id. at 2.] Defendant argues that the requested
documents are relevant to the potential biases of Wright
Group as an entity and are therefore discoverable. Defendant
further argues that the requested categories of documents are
particularly necessary because Mr. Parsons's credibility
has been called into question in a motion for civil contempt
pending in the Western District of Louisiana. [See 22,
Exhibit M (Sonnier Motion).]
26(b)(1) provides that parties may obtain discovery
“regarding any nonprivileged matter that is relevant to
any party's claim or defense and proportional to the
needs of the case.” Fed.R.Civ.P.
26(b)(1). A district court may, “for good
cause, issue an order to protect a party or person from
annoyance, embarrassment, oppression, or undue burden or
expense.” Fed.R.Civ.P. 26(c)(1). The party moving for
entry of a protective order bears the burden of showing that
good cause exists. Global Material Techs., Inc. v.
Dazheng Metal Fibre Co., Ltd., 133 F.Supp.3d 1079, 1084
(N.D. Ill. 2015); Sloan Valve Co. v. Zurn Indus.,
2012 WL 5499412, at *1 (N.D. Ill. Nov. 13, 2012). The
district court has broad discretion as to whether a
protective order under Rule 26(c) is appropriate. Sloan
Valve Co., 2012 WL 5499412, at *1.
governs the issuance of subpoenas during litigation. Rule
45(a) allows a party to issue a subpoena commanding a person
to produce designated documents at a specified time and
place. Fed.R.Civ.P. 45(a)(1)(iii). “The scope of
material obtainable pursuant to a Rule 45 subpoena is as
broad as what is otherwise permitted under Rule
26(b)(1).” In re Kleimar N.V. v. Benxi Iron &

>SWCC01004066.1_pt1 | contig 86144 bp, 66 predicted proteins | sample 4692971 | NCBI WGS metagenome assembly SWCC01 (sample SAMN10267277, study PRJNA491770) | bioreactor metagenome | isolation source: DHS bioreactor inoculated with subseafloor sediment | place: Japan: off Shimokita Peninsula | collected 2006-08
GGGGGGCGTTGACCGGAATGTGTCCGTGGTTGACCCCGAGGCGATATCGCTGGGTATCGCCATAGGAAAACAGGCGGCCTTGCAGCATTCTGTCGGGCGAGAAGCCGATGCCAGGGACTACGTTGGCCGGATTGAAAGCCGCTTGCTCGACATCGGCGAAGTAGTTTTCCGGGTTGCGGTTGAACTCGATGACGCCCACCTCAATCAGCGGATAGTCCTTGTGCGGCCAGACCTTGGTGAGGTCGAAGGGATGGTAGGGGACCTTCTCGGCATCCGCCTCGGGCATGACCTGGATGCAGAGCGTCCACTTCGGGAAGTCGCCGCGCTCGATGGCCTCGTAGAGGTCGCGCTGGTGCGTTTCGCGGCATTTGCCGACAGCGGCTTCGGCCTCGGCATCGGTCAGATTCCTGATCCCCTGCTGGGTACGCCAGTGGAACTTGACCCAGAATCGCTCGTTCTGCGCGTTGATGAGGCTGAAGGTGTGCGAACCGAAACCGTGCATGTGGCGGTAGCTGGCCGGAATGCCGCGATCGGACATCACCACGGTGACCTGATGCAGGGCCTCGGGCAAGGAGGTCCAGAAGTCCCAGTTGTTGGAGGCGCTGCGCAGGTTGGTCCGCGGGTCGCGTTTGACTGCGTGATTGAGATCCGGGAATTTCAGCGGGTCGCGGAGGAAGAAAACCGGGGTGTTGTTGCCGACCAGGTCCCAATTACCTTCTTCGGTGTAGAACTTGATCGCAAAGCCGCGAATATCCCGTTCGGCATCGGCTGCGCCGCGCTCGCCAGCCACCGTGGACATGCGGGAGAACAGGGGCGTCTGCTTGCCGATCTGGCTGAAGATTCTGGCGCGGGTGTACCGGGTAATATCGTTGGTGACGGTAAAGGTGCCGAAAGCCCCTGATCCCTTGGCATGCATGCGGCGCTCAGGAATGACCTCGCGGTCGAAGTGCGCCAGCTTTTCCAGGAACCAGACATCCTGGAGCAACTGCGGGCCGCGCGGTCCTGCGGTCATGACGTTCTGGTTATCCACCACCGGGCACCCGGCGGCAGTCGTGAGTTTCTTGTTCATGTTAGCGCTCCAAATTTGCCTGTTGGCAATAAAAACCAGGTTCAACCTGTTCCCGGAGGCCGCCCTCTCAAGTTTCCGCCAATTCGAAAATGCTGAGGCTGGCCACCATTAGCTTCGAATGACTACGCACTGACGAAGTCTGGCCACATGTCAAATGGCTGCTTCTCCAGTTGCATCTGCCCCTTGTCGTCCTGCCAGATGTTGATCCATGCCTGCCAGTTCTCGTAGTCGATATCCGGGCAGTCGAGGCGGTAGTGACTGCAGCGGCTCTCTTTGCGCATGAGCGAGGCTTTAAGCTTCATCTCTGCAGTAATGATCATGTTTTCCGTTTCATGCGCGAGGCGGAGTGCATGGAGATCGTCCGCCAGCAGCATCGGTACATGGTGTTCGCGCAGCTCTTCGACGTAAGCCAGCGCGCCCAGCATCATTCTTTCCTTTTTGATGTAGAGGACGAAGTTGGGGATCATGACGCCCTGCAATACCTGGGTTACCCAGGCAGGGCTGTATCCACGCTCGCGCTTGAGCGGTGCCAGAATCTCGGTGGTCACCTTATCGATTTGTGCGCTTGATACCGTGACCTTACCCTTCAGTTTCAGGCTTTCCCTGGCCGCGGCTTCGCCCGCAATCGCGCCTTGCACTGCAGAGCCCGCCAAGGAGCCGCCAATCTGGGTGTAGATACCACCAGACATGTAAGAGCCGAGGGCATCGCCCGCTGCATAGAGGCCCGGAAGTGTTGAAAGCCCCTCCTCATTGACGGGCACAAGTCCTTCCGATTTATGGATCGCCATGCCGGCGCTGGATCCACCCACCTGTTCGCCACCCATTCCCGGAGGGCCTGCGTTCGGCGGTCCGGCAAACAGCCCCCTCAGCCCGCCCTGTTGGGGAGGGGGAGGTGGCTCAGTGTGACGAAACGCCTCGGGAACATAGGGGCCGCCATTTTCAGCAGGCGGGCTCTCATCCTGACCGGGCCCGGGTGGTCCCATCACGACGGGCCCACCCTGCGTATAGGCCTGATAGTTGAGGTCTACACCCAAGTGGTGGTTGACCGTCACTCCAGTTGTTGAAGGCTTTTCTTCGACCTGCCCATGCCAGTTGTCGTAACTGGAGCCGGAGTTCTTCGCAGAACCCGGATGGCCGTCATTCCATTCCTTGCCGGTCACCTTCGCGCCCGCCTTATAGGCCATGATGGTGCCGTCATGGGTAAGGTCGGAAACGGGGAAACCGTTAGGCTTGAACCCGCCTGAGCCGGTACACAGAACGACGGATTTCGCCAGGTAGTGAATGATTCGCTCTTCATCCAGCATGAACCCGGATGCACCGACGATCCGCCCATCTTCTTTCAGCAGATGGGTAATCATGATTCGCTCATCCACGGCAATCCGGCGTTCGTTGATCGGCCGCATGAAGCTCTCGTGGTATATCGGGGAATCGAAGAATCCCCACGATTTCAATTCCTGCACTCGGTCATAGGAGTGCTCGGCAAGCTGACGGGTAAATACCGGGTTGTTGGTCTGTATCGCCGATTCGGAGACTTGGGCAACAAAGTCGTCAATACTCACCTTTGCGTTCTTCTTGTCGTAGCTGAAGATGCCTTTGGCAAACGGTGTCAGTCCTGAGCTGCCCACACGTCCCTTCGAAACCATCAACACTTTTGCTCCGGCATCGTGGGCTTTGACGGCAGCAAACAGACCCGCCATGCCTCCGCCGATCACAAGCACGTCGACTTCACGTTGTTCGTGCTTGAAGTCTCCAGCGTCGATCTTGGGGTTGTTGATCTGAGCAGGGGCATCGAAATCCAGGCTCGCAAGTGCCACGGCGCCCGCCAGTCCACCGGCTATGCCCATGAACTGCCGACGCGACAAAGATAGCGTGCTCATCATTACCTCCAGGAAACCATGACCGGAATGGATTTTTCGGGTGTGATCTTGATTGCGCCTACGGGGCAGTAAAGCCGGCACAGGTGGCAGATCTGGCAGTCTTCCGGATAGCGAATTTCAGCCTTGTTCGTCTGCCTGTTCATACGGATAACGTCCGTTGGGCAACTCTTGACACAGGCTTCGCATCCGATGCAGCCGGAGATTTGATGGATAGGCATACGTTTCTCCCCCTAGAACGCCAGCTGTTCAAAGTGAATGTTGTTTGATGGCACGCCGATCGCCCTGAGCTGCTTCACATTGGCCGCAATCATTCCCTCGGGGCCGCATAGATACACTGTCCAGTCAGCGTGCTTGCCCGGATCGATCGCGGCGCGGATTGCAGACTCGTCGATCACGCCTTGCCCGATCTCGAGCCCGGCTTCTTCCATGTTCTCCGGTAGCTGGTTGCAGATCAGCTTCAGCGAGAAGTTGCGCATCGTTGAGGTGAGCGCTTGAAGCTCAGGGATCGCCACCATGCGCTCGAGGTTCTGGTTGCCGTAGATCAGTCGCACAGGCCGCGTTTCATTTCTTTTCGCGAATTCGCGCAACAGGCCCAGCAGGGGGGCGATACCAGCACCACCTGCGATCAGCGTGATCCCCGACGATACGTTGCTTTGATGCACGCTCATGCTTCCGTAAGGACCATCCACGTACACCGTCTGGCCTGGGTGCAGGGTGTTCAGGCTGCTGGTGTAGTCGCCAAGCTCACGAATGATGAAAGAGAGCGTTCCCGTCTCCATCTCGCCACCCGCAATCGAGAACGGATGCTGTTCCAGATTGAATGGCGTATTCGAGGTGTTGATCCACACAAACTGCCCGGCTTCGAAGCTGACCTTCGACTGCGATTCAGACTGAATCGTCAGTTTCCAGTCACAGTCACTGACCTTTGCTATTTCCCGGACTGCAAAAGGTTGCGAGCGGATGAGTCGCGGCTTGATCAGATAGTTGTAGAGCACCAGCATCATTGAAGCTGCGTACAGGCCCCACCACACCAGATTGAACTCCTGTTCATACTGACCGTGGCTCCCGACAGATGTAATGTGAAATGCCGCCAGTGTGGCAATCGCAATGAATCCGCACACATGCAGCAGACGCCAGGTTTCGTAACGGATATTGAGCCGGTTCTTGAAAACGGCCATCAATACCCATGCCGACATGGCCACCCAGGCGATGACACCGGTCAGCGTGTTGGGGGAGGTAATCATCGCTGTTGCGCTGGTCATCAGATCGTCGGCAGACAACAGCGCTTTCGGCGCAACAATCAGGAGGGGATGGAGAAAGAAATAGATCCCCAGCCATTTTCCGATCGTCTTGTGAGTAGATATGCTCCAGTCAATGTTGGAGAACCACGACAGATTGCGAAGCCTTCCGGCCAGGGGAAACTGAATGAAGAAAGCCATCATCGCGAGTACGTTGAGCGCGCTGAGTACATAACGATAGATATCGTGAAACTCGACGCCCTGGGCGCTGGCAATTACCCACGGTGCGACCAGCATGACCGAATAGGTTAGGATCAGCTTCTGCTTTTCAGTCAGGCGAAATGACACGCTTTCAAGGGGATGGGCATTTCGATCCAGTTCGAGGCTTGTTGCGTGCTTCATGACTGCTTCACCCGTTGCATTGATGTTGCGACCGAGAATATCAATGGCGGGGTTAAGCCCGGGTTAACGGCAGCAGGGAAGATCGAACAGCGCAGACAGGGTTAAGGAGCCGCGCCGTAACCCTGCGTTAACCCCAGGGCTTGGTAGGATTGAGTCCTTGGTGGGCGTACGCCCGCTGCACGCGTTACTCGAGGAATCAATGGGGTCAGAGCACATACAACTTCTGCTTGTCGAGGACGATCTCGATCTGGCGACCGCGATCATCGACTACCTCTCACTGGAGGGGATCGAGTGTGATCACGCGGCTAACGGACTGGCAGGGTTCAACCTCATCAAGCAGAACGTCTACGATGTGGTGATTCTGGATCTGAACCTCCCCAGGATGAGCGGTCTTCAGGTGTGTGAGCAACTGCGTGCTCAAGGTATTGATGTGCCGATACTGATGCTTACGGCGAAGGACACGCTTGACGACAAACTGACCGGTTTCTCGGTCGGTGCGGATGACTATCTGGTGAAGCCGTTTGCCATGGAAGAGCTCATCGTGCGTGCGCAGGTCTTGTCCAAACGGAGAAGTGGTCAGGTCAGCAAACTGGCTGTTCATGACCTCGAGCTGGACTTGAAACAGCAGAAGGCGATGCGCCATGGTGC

Steel Am., Ltd., 2017 WL 3386115, at *7 (N.D. Ill. Aug.
7, 2017) (internal quotation marks and citation omitted).
Rule 45(d), the district court “[o]n timely
motion” must quash or modify a subpoena that
“subjects a person to undue burden.” Fed.R.Civ.P.
45(d)(3)(A)(iv). A burden is considered undue when “the
burden of compliance * * * would exceed the benefit of
production of the material sought by [the subpoena].”
Nw. Mem'l Hosp. v. Ashcroft, 362 F.3d 923, 927
(7th Cir. 2004). To assess whether such an undue burden
exists, the court considers numerous factors, including
“the likelihood that compliance will result in
production of the information, whether the discovery is
unreasonably cumulative or duplicative, [and] whether the
information sought is readily obtainable from another, more
convenient, less burdensome (but equally reliable)
source[.]” Mosely v. City of Chi., 252 F.R.D.
421, 427 (N.D. Ill. 2008). Non-parties generally are entitled
to greater protection under Rule 45 when making this
assessment. See Patterson v. Burge, 2005 WL 43240,
at *1 (N.D. Ill. Jan. 6, 2005). A party moving to quash has
the burden of demonstrating that an undue burden exists.
Pac. Century Int'l, Ltd. v. Does 1-37, 282
F.R.D. 189, 193 (N.D. Ill. 2012). Ultimately, the decision
whether to quash or modify a subpoena is within the
discretion of the district court. See Griffin v.
Foley, 542 F.3d 209, 223-24 (7th Cir. 2008); Nw.
Mem'l Hosp., 362 F.3d at 928.
threshold matter, the Court must address the procedural
objections that Defendant has raised ...